But why has lockdown got people spending even more time online? The crisis has undoubtedly accelerated digital transformation, opening passengers’ eyes to the new ways they can grow their businesses, stay connected, keep informed – and of course, entertained. As a result, the world has vaulted forward five years in digital adoption, in just eight weeks.[3]

This in turn raises the question of whether adoption of high quality, secure, global in-flight broadband to meet passenger demand will also drive the digitalisation of the cockpit and aircraft systems to accelerate the era of the smart aircraft. Recent third party studies have suggested that such a move could dramatically improve airline operating efficiency, capturing $15 billion of operating cost savings per annum for the industry. This would usher in a new era of enhanced safety and congestion-relieving air traffic management services, as well as support a step-change reduction in the industry’s carbon footprint. These are powerful incentives for airlines to digitalise on the back of global satellite broadband connectivity.

Aviation has traditionally been slow in adopting change due to expensive regulatory and equipment hurdles. But adopting digital technologies that are now readily available can change this.  In order to weather this storm, and whatever challenges lie ahead, as well as seize new emerging opportunities, airlines need to be more receptive to change and innovation. It’s time to adopt the same blue-sky thinking that originally inspired the Wright Brothers’ first flight.

This crisis has left aviation as well as other industries with an unexpected opportunity to reimagine their world. The business model of the future will undoubtedly have a much larger digital dimension.

With a seismic shift already underway, can airlines afford to hold off on making stabilising investments now? On the contrary, rather than hunkering down, airlines that take this moment to invest in their capabilities – improving passenger experience, delivering efficiencies and driving productivity – will reap the benefits during the recovery period and beyond.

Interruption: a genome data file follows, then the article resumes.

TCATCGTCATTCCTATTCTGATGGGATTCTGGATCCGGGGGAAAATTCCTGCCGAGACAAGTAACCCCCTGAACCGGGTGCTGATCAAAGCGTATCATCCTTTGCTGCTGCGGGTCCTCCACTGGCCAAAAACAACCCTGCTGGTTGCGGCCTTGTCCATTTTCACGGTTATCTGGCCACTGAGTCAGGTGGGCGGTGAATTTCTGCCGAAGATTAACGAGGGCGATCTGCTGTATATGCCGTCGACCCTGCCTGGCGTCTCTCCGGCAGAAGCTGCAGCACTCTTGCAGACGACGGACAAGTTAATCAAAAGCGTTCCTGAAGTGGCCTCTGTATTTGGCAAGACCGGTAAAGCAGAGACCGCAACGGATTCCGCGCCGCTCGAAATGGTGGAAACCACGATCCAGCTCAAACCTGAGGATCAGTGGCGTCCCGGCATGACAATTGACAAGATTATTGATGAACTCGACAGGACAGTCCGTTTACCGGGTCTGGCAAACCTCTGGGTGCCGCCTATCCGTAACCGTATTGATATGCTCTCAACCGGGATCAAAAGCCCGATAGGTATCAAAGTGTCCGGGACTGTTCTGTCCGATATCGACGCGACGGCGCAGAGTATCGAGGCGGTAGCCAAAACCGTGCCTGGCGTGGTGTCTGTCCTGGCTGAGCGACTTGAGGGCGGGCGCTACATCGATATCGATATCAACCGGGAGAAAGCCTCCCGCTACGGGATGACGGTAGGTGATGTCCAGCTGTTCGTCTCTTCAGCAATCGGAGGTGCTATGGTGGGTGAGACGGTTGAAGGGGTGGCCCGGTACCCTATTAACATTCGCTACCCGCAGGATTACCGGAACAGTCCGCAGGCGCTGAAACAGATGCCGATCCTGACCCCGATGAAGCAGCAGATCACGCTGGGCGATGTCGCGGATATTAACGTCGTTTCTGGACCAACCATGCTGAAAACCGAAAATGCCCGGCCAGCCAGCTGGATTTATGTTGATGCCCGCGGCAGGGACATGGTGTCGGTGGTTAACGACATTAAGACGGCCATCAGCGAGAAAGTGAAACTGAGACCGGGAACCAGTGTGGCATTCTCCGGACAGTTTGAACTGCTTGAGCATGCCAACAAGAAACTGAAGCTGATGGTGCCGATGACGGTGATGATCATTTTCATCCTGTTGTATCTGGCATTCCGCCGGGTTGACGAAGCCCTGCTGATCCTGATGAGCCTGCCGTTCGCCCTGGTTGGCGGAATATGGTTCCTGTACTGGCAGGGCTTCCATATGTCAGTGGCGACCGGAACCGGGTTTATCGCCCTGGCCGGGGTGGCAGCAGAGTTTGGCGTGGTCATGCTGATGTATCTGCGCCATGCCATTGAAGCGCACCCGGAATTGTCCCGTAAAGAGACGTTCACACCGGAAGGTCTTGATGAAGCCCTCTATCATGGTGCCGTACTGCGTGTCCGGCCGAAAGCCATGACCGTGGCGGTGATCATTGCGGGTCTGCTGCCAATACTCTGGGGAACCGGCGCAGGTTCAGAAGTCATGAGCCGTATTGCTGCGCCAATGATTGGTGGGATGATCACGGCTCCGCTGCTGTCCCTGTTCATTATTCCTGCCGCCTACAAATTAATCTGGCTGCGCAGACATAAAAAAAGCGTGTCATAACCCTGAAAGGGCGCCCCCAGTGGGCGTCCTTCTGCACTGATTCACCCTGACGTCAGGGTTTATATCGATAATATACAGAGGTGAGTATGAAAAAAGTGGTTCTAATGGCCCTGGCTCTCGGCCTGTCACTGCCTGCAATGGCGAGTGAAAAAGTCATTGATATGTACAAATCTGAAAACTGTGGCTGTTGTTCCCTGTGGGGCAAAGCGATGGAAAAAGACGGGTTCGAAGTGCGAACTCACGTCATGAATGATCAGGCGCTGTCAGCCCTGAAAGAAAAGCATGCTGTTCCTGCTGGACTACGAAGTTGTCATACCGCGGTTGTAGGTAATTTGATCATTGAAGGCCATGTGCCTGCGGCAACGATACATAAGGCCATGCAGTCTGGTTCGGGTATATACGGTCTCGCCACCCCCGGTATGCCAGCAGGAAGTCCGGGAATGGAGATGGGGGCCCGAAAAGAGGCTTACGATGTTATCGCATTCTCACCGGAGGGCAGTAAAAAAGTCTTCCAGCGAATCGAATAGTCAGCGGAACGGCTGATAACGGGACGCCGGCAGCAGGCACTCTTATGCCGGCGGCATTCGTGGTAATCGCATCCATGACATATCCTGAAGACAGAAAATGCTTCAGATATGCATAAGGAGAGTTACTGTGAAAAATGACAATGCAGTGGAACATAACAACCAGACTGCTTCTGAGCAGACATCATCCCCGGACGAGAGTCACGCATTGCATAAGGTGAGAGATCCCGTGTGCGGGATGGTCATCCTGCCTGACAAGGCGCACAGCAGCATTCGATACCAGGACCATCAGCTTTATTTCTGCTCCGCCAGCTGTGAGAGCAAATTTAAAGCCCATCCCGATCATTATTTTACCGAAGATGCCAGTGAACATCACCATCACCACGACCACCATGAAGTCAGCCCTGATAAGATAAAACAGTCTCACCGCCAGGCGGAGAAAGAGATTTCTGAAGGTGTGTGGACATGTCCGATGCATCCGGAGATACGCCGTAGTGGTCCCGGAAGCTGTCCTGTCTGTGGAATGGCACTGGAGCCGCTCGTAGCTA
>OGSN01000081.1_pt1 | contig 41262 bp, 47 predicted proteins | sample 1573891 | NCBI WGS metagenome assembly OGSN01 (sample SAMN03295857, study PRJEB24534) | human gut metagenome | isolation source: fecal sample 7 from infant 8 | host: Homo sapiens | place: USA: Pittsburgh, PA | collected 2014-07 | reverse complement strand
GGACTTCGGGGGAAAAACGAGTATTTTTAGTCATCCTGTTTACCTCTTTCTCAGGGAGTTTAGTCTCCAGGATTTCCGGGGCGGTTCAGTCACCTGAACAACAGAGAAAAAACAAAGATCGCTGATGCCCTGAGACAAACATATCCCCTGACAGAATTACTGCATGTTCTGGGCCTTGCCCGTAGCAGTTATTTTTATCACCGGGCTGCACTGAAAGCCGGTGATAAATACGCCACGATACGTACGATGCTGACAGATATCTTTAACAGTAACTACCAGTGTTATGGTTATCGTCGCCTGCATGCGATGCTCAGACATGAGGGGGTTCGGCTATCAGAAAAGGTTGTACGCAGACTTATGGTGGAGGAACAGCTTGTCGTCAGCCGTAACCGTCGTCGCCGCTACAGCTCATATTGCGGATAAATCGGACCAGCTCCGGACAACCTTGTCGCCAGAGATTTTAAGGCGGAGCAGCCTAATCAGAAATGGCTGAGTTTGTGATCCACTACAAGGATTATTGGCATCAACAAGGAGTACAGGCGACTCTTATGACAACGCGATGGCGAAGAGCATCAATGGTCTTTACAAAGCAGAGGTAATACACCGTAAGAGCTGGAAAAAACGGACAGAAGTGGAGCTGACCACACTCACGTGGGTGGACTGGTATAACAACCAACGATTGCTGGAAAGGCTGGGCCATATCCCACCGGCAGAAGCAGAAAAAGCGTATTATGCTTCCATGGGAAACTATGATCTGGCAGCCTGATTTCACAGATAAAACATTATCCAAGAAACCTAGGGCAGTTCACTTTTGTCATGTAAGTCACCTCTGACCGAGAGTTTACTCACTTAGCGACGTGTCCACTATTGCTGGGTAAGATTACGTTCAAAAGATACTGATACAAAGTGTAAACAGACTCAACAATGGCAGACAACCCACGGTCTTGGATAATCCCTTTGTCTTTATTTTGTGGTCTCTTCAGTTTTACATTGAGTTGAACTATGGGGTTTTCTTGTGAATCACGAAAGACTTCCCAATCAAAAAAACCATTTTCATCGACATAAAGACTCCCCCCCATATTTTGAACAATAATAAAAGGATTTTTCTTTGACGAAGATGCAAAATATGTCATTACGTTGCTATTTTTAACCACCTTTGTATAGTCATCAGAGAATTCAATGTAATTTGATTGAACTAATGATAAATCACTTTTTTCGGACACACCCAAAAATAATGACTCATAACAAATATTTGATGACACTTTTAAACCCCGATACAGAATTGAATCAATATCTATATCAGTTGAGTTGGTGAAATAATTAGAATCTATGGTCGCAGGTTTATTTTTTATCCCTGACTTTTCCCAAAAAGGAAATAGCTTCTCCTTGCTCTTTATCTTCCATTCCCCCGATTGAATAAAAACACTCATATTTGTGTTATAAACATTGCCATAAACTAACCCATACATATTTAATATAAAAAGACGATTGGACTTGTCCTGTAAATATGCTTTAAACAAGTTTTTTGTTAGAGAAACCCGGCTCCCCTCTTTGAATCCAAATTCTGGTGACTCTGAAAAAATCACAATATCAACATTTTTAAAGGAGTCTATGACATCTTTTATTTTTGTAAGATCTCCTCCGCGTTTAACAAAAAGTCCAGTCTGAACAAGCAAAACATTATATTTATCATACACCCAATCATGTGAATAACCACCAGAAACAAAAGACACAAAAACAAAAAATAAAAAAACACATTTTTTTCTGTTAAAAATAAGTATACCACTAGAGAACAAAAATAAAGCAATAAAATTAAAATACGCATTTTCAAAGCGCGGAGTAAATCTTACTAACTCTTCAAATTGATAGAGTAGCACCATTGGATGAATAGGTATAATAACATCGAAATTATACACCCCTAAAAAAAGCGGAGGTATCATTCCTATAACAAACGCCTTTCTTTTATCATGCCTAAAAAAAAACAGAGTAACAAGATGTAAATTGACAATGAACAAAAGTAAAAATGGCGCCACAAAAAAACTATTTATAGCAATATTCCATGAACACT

[1] https://www.inmarsataviation.com/en/news/digital-transformation-key-to-profitable-aviation-recovery-says-.html
[2] https://www.iata.org/en/publications/store/covid-passenger-survey/
[3] McKinsey, The COVID-19 recovery will be digital: A plan for the first 90 days


About the author

rupert bioRupert Pearce joined Inmarsat in January 2005 as Group General Counsel and, from January 2009, additionally held the position of Senior Vice President, Inmarsat Enterprises. He became Chief Executive Officer in January 2012. Previously, Rupert worked for Atlas Venture, where he was a partner working with the firm’s European and US investment teams. He was previously also a partner at the international law firm Linklaters, where he spent 13 years specialising in corporate finance, M&A and private equity transactions. Rupert received an MA (First Class) in Modern History from Oxford University and won the 1995 Fullbright Fellowship in US securities law, studying at the Georgetown Law Center. He has been a visiting fellow of the Imperial College Business School, London, lecturing on the school’s Entrepreneurship programme, and is the co-author of Raising Venture Capital (Wiley).